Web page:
Since the doctrine of hell is a difficult and complex subject of debate, it is not my intention to delve into any major disputes with Bell's views on whether punishment is conditional or unending. However, I will say that Bell's analysis is naive at best. And its not so much what Bell says is incorrect, but what he doesn't say.
While Bell isn't incorrect in how he defines the relevant biblical words (i.e. hell, sheol, etc.), I think he misses some important points in various contexts. Luke 16 is one of these places. While he says a few interesting things about this passage, his primary point is flawed:
"In their previous life, the rich man saw himself as better than Lazarus, and now, in hell, the rich man still sees himself as above Lazarus. It's no wonder Abraham says there's a chasm that can't be crossed. The chasm is the rich man's heart! It hasn't changed, even in death and torment and agony." (p. 75)While its quite true that the ethical aspects of this parable are there in how we should treat our neighbors; it is not the case that this is the chasm that Bell seems to imply. Moreover, the parable goes against one of Bell's key points in this book; that there are second chances after death. How Bell misses this aspect of the parable is beyond me. But it is quite clear that the parable emphasizes one important thing: the rich man's request for mercy is refused. Therefore, it is of eternal importance that we embrace the gospel and love our neighbors right now, or else it might be too late.
"Jesus did not use hell to try to compel 'heathens' and 'pagans' to believe in God, so they wouldn't burn when they die." (p. 82)Bell couldn't be more wrong in this admission because Jesus did this very thing in Luke 12:4-8,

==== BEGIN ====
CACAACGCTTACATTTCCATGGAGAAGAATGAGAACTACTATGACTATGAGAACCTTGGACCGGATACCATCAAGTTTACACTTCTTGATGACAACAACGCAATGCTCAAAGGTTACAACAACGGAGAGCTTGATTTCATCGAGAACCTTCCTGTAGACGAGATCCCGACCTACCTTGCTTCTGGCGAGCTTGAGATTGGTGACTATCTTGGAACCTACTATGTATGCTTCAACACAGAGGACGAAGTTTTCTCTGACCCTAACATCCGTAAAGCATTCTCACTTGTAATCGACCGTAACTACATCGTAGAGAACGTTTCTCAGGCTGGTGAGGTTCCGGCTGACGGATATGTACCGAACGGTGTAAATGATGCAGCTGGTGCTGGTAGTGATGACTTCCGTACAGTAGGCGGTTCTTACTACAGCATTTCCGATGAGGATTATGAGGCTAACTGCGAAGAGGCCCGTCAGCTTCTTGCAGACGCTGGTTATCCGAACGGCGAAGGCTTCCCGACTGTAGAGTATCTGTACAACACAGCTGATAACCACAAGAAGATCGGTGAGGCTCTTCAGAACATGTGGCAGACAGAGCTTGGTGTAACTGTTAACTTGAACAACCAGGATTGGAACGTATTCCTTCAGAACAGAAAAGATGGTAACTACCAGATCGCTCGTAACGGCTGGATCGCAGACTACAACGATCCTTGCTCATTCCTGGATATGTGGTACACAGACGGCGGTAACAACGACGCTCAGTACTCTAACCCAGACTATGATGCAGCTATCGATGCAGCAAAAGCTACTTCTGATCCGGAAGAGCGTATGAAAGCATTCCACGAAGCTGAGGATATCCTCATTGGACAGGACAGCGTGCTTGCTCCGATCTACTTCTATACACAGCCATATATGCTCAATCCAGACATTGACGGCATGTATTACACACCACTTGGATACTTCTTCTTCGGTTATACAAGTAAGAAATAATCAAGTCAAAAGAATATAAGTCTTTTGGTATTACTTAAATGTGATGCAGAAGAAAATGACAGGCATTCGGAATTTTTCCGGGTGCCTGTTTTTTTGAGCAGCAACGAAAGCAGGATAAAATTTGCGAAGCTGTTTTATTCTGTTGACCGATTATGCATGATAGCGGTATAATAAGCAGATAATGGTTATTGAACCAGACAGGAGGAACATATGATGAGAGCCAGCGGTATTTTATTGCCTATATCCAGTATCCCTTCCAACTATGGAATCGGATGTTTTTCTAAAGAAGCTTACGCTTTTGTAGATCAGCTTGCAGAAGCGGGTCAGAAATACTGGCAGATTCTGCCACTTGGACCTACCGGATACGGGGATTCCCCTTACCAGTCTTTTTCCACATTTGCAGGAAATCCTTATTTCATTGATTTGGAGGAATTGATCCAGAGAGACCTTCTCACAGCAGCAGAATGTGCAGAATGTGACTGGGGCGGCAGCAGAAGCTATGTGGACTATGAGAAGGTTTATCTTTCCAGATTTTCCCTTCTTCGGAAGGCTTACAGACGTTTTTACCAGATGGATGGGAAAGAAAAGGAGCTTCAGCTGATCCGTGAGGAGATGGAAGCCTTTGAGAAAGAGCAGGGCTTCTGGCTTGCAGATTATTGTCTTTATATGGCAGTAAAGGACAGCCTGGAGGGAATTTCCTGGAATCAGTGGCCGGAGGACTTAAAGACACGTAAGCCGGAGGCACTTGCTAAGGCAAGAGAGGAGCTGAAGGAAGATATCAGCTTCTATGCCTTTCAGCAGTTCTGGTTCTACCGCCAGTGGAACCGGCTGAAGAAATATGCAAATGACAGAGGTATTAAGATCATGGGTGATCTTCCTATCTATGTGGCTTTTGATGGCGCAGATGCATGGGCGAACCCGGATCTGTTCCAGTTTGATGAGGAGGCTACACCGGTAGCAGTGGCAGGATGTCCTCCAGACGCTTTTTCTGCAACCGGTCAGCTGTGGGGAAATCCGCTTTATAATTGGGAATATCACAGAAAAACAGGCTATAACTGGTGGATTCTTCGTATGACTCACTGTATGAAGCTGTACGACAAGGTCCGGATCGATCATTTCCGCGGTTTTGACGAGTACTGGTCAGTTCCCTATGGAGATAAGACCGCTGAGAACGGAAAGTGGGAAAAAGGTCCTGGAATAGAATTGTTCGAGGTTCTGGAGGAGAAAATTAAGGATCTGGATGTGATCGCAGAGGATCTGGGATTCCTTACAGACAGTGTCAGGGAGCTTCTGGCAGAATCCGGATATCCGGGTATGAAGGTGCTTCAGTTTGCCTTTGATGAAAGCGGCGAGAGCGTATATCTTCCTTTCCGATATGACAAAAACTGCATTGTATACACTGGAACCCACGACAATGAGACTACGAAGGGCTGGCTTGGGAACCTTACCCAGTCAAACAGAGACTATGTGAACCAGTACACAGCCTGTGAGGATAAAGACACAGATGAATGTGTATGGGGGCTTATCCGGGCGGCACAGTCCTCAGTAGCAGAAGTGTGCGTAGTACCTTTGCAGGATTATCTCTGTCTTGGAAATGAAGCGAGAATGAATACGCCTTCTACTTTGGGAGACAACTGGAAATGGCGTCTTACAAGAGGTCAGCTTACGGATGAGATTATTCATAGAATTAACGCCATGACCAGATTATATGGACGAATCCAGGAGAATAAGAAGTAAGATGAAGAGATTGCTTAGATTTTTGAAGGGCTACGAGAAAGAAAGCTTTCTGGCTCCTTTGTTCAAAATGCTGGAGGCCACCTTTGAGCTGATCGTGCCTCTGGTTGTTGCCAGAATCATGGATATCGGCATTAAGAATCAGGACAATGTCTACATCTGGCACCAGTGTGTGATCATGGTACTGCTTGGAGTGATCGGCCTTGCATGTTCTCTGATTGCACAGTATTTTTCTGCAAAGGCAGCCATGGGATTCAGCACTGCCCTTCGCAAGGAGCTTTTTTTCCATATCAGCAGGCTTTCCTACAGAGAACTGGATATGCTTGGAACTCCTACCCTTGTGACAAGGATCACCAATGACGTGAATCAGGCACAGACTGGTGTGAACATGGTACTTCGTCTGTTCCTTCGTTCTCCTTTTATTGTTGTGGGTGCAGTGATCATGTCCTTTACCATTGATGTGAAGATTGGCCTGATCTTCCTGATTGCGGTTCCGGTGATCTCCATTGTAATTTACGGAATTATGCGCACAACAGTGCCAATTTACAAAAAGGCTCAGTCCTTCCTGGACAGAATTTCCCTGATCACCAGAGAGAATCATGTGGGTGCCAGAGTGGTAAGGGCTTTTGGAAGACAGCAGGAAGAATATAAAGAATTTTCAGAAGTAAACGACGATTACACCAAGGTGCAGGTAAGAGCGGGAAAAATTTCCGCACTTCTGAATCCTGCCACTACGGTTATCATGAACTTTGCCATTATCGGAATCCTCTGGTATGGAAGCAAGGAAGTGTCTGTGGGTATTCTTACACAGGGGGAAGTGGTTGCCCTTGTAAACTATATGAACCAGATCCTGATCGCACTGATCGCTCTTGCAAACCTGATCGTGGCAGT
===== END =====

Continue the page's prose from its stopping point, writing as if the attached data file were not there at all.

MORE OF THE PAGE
“I say to you, My friends, do not be afraid of those who kill the body and after that have no more that they can do.“But I will warn you whom to fear: fear the One who, after He has killed, has authority to cast into hell; yes, I tell you, fear Him!“Are not five sparrows sold for two cents? Yet not one of them is forgotten before God.“Indeed, the very hairs of your head are all numbered. Do not fear; you are more valuable than many sparrows. And I say to you, everyone who confesses Me before men, the Son of Man will confess him also before the angels of God;”Notice that Jesus, after providing the warnings of hell, compels His audience to confess Him before men. While Bell does admit that Jesus provided stern warnings of judgment, it is not the case that the judgments are not a means by which Jesus compelled his audience to repent.
One thing seems to be clear thus far; Bell holds to some form of conditional punishment. However, he not only seems to set himself against the traditional view of hell, but against the annihilationist who believes that the judgment of the wicked is final.